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U.S. Treasury Sanctions Russian Institute Linked to Triton Malware

The United States Department of the Treasury’s Office of Foreign Assets Control (OFAC) has announced sanctions against a Russian government institute connected to the destructive Triton malware.

The United States Department of the Treasury’s Office of Foreign Assets Control (OFAC) has announced sanctions against a Russian government institute connected to the destructive Triton malware.

Initially identified in 2017 on the systems of a Saudi Arabian oil and gas company and also referred to as Trisis and HatMan, Triton is known for the targeting of Schneider Electric’s Triconex Safety Instrumented System (SIS) controllers.

Referred to by some as Xenotime, the threat actor behind the malware is believed to have been active since at least 2014, and at one point it expanded activities to Australia, Europe, and the US, and added electric utilities to its target list.

In 2018, FireEye associated Triton with the Russian technical research organizations Central Scientific Research Institute of Chemistry and Mechanics (CNIIHM).

At SecurityWeek’s 2019 ICS Cyber Security Conference in Singapore, FireEye revealed that evidence connecting Triton with CNIIHM started disappearing following the publishing of their 2018 report, including photos, details on internal structure, and information on associated IP addresses.

OFAC, which notes that Triton has been labeled “the most dangerous activity publicly known,” announced on Friday sanctions against CNIIHM, or TsNIIKhM (the State Research Center of the Russian Federation FGUP Central Scientific Research Institute of Chemistry and Mechanics), essentially prohibiting Americans from engaging with the institution.

This Russian government-controlled research organization, the Treasury Department says, is responsible for the development of customized tools that made possible the 2017 attack against the Saudi Arabian petrochemical facility.

Pursuant to section 224 of the Countering America’s Adversaries Through Sanctions Act (CAATSA), the Treasury Department designated TTsNIIKhM “for knowingly engaging in significant activities undermining cybersecurity against any person, including a democratic institution, or government on behalf of the Government of the Russian Federation.”

The Triton malware, OFAC says, was specifically created to target industrial control systems (ICS) that are used within critical infrastructure facilities to ensure immediate shutdown in the event of an emergency.

Deployed via phishing emails, the malware was designed to manipulate these safety controllers, providing attackers with full control over the infected systems. The malware can cause “significant physical damage and loss of life,” the US government said.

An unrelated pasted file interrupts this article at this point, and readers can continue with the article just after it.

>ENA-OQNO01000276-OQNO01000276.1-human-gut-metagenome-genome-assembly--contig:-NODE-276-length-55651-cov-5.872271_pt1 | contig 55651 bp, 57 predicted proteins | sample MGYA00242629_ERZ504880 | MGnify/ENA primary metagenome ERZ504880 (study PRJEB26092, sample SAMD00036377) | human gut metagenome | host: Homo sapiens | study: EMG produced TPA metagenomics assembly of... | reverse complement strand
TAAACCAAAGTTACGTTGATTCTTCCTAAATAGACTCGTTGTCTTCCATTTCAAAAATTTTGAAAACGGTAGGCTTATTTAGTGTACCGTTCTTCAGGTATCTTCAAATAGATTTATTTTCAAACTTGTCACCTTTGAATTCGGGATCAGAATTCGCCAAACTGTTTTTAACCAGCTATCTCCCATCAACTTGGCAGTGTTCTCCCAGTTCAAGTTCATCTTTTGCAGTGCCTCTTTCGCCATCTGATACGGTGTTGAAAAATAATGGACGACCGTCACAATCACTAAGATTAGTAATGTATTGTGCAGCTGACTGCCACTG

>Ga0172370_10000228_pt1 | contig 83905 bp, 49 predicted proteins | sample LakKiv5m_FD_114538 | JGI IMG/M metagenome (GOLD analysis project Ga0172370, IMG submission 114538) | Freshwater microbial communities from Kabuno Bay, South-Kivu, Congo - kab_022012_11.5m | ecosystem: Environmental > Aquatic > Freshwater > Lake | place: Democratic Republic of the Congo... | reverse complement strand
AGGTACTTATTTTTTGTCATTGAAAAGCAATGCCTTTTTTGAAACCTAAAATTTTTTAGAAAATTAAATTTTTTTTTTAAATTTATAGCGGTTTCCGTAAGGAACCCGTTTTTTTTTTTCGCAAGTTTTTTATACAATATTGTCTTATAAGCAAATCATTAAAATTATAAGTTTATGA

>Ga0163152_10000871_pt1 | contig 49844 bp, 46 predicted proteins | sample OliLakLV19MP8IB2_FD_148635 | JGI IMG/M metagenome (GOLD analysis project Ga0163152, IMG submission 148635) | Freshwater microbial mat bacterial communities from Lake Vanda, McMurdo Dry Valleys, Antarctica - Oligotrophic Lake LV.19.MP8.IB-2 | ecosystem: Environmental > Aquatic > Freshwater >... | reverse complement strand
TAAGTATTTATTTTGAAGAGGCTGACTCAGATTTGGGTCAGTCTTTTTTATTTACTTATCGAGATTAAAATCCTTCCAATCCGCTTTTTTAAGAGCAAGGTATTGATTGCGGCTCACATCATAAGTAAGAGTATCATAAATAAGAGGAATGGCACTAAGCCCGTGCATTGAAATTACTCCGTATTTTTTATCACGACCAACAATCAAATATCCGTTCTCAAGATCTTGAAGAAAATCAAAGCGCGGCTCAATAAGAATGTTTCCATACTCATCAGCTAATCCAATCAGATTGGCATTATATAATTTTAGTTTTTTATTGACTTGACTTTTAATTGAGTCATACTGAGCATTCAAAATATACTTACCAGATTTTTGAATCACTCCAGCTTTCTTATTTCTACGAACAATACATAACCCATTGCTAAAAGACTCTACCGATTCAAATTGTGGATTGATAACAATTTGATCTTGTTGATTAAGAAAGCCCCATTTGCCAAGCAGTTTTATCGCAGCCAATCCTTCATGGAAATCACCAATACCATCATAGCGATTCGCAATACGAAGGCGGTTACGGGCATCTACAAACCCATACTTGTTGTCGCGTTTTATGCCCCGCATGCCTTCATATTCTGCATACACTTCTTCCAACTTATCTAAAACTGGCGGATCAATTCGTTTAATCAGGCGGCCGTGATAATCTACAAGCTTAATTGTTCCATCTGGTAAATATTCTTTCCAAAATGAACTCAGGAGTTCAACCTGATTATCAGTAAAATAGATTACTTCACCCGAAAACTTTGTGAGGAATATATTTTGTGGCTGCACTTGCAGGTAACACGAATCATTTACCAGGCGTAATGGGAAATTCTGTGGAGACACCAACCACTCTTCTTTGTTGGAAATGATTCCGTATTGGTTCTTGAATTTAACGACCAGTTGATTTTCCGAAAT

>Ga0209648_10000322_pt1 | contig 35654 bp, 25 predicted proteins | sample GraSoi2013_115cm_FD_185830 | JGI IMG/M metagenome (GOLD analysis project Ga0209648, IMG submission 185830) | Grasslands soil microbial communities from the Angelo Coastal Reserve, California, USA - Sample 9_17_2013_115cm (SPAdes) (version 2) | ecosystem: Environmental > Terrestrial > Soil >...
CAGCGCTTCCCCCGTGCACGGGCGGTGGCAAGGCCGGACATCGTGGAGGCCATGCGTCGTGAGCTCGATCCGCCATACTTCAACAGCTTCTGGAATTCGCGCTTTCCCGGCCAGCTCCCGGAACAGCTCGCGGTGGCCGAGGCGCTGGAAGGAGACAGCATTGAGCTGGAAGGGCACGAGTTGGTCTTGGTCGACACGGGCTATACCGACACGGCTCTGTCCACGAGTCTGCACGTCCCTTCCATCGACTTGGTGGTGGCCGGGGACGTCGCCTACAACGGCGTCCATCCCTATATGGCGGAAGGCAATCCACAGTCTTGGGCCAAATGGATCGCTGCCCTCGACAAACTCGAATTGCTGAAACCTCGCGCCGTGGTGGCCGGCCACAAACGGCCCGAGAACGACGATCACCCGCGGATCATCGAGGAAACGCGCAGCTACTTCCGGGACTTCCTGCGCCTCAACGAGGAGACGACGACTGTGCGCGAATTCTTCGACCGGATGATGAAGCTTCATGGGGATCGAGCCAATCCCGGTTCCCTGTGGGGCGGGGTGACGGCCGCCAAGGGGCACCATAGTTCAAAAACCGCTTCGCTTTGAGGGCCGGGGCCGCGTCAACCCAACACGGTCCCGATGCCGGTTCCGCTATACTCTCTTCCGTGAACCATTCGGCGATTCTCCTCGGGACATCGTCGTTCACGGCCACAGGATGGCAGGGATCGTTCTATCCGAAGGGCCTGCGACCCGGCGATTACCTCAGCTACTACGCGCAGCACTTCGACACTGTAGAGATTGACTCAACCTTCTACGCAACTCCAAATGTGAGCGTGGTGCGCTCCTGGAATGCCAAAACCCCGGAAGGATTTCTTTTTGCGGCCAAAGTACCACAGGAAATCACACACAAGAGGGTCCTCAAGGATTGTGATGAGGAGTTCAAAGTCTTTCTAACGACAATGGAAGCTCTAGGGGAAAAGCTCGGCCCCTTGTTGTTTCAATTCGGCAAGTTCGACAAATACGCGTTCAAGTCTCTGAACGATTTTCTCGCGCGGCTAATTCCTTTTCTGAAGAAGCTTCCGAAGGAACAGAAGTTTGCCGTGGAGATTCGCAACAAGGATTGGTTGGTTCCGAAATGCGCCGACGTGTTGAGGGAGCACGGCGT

In an emailed comment, Robert M. Lee, CEO and co-founder of industrial cybersecurity firm Dragos, said, “An OFAC sanction by the U.S. Treasury is significant and compelling; not only will it impact this research institution in Russia, but anyone working with them will have their ability to be successful on the international stage severely hampered.”

“The most important aspect of this development, however, is the attribution to Russia for the TRISIS attack by the USG officially and the explicit call out of industrial control systems in the sanction. This is a norm setting moment and the first time an ICS cyber-attack has ever been sanctioned. This is entirely appropriate as this cyber-attack was the first ever targeted explicitly towards human life. We are fortunate no one died and I’m glad to see governments take a strong stance condemning such attacks,” he continued.

Nathan Brubaker, senior manager of analysis at Mandiant Threat Intelligence, commented, “TRITON malware was designed to disable the safety systems which form one of the last lines of protection in industrial systems. With control of these safety systems hackers could potentially allow an unsafe state to occur or worse yet, use their access to other control systems to cause an unsafe state, then allow that state to continue, potentially causing dangerous conditions and threaten human life.

“Fortunately, TRITON was discovered when safety systems recognized an abnormality during an intrusion and shut operations down at a plant. In the following months, Mandiant was able to track the intrusion to the Russian lab that is being sanctioned and publicly expose their involvement. This was a dangerous tool that may have been used to do real physical harm. We’re fortunate that it was found in the manner it was, giving us a chance to dig into the actors behind the scenes.”

Related: Nine Distinct Threat Groups Targeting Industrial Systems: Dragos

Written By

Ionut Arghire is an international correspondent for SecurityWeek.

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